Top Ten Animated Films Not Made by Disney or Pixar

pixar watching movies

Many animation companies have risen and fallen over the years, but if there is one that has stood tall as the standard, it would be Disney.  Disney has continuously put out animated features for nearly 80 years now, and will continue long into the future, and through all that time, it has grown stronger despite facing respectable competition at times.  One of the reasons it has remained at the top is because Disney has been the one that has more or less charted the direction of the industry.  Whenever Disney touches upon a big hit, it will have ripple effects across the industry as all the other studios try to follow their lead.  For instance, when Disney animated musicals based on fairy tales started becoming popular again in the 90’s with films like Beauty and the Beast (1991), it spawned a bunch of similar movies from rival studios trying to capitalize on the same success, like The Swan Princess (1994) and Anastasia (1997).  That’s not to say that Disney has always remained ahead all the time.  Sometimes a string of failures would catch up to them, or a change in the market leading to tougher competition.  Pixar Animation, more than any other, has had the same kind of effect on the industry, being the trend-setter and innovator, and it was very smart of Disney to partner up with them when they did; otherwise Disney’s days at the top would’ve ended.  But, even with these two dominant brands leading much of the animation market, it doesn’t mean that none of the other animation studios have put out an inferior product.  In fact, some of their movies are just as good as anything by Disney and Pixar.  In this article, I will list what I think are the 10 best animated movies not made by Disney or Pixar, because honestly if I had to make a list of the greatest animated movies of all time, those two would dominate.  The reason I want to highlight the other studios here is to show the incredible diversity that you’ll find in animation, both today and from the past.  So, let’s begin.



RANGO (2011)

Directed by Gore Verbinski

Not many people knew what to make of this film when they first saw it advertised.  The visual designs were bizarre, as were the characters, and the main protagonist was a squeaky voiced lizard wearing a Hawaiian shirt.  But, when the movie was released in the spring of 2011, audiences and critics were surprised to find that this Nickelodeon made film was actually a lot of fun to watch.  The voice cast, led by Johnny Depp as the titular lizard, was top notch.  The visuals were imaginative and well-executed.  But, more importantly, it was also hilariously written.  What I took away most from this film was the brilliant way that it parodied the Western genre, right down to the smallest details.  The design of the western village, made from scrap pieces of junk found by the critters that inhabit the town, is clever, as is a hilarious Apocalypse Now reference when the townspeople try to escape from a mole colony.  It’s all hilarious, beautifully animated and it even functions as a true Western.  In fact this works better as a Gore Verbinski directed Western starring Johnny Depp than The Lone Ranger (2013) did.  Verbinski spent years in visual effects before becoming a director, so this movie really shows him in a creative comfort zone; free to make whatever he wanted.  What this movie does perfectly is to not waste it’s premise (basically a spaghetti Western with critters) and bring it to it’s full potential.  The best I can say about it is that it doesn’t resemble any other animated film that I know of, and still feels familiar enough to understand.  It’s refreshingly original and shows that not every animated film needs to stick close to a standardized formula.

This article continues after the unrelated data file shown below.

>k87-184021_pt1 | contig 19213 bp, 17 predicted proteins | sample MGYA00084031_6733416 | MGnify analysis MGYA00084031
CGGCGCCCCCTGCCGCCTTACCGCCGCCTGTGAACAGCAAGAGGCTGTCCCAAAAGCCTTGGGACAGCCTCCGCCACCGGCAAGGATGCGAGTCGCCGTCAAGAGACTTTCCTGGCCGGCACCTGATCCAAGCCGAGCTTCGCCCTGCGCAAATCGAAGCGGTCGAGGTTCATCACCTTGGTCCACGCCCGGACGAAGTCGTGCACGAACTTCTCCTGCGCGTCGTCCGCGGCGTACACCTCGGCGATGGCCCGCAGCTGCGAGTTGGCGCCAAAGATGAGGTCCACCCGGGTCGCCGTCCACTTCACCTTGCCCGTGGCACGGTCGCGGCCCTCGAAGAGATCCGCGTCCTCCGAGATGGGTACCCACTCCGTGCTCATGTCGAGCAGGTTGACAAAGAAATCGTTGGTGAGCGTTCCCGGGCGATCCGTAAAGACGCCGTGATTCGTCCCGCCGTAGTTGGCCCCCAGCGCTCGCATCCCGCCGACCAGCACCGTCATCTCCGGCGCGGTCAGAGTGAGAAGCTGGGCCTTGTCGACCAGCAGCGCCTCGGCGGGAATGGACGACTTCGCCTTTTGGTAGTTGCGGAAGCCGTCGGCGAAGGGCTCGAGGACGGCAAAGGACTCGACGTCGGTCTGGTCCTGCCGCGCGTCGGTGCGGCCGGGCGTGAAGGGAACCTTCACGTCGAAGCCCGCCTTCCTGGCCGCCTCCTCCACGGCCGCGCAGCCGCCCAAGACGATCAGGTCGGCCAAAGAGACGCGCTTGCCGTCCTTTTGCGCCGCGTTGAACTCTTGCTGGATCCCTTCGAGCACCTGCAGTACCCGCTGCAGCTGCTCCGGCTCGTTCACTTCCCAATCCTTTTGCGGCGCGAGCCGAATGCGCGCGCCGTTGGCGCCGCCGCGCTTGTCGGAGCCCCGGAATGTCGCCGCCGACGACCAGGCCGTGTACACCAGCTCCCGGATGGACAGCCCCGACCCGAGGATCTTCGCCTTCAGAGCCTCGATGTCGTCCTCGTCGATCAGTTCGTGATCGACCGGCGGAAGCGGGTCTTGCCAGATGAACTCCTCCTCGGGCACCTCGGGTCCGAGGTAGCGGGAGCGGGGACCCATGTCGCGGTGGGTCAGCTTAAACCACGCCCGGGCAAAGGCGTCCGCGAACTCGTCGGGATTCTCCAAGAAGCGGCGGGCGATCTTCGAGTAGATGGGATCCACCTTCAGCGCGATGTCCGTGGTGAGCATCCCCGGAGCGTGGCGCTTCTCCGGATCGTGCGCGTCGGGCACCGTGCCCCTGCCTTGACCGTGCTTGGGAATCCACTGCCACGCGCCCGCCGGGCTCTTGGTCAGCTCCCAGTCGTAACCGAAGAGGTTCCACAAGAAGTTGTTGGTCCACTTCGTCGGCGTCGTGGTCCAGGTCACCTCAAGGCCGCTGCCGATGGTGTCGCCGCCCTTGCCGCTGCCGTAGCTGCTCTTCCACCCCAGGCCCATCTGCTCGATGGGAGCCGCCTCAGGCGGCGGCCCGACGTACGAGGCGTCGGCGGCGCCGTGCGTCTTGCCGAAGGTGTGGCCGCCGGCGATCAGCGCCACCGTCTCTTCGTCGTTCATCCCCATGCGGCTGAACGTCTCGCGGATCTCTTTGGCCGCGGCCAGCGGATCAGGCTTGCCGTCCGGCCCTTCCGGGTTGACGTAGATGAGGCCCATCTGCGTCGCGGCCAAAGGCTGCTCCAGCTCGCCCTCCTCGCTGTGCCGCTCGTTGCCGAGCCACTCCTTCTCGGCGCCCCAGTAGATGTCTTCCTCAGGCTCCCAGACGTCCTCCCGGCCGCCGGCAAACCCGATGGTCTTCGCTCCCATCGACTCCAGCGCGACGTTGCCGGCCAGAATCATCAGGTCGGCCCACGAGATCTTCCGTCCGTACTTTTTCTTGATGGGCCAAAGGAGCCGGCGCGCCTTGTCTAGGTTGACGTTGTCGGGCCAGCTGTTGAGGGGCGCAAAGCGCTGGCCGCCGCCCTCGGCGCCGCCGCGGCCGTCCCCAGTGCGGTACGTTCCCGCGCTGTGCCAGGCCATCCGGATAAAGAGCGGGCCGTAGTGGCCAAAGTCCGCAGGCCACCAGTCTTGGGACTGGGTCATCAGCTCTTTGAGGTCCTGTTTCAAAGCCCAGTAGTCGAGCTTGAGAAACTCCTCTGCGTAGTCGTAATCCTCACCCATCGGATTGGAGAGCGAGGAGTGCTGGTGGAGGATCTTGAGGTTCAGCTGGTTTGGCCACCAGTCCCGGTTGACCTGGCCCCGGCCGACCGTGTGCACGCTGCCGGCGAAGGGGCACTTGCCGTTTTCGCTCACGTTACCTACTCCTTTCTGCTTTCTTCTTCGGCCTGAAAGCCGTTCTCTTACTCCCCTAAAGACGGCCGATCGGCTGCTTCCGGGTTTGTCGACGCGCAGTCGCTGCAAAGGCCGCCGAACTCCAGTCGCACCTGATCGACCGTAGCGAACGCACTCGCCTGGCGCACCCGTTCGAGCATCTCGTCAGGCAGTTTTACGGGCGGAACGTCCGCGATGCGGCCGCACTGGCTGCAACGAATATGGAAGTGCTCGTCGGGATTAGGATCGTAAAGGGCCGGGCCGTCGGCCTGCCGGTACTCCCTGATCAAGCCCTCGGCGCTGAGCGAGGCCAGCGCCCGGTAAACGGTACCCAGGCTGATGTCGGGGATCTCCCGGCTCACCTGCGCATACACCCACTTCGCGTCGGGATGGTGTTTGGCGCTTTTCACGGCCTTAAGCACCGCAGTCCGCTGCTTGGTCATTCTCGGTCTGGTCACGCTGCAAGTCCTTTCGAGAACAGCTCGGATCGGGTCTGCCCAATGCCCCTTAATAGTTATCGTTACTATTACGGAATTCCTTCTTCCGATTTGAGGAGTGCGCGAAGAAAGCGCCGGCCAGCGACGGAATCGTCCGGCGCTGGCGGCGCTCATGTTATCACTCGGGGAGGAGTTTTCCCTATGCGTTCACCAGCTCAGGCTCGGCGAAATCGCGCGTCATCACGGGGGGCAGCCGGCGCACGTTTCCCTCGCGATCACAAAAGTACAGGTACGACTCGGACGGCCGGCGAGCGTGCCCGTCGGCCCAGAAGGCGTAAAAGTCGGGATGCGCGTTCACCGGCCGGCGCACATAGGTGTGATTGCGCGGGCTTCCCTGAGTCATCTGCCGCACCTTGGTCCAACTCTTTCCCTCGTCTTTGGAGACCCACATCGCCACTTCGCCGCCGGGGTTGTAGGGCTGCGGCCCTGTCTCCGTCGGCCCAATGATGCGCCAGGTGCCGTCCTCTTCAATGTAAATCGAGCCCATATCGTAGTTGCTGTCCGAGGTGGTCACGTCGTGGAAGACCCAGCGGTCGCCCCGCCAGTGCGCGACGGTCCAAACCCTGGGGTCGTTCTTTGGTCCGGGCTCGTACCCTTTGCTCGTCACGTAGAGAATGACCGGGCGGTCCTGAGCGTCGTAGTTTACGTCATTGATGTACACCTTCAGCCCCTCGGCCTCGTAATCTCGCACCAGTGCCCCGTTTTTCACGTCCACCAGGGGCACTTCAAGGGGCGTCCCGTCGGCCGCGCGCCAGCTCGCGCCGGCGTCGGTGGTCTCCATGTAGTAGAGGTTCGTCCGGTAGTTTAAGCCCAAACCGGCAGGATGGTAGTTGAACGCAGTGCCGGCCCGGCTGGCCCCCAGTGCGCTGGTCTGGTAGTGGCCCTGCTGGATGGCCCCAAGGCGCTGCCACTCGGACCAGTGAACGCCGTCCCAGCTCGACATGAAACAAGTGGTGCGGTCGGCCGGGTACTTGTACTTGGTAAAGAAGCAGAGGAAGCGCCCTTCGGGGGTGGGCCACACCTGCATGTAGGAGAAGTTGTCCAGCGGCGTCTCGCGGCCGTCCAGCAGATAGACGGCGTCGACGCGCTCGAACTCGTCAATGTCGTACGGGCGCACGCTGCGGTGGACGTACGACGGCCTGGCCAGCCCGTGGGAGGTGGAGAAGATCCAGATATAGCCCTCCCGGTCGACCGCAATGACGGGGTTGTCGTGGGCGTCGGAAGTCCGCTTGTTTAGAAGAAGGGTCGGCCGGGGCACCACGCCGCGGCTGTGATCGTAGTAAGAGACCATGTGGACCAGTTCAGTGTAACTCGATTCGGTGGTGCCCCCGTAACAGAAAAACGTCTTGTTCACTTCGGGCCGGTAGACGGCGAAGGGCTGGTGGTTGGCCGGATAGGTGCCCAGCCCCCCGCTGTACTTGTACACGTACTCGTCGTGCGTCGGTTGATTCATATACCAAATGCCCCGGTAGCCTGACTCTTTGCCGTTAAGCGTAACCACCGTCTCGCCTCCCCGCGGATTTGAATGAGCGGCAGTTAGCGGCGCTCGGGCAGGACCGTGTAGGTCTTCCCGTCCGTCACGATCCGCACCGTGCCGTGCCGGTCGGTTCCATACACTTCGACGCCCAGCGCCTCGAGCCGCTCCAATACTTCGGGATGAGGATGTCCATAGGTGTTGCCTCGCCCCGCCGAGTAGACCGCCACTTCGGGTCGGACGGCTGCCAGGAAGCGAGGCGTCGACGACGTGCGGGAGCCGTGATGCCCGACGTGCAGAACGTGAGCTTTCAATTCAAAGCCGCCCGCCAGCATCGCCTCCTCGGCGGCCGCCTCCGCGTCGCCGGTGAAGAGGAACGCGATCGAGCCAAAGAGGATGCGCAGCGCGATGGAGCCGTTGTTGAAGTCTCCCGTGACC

triplets of belleville


Directed by Sylvain Chomet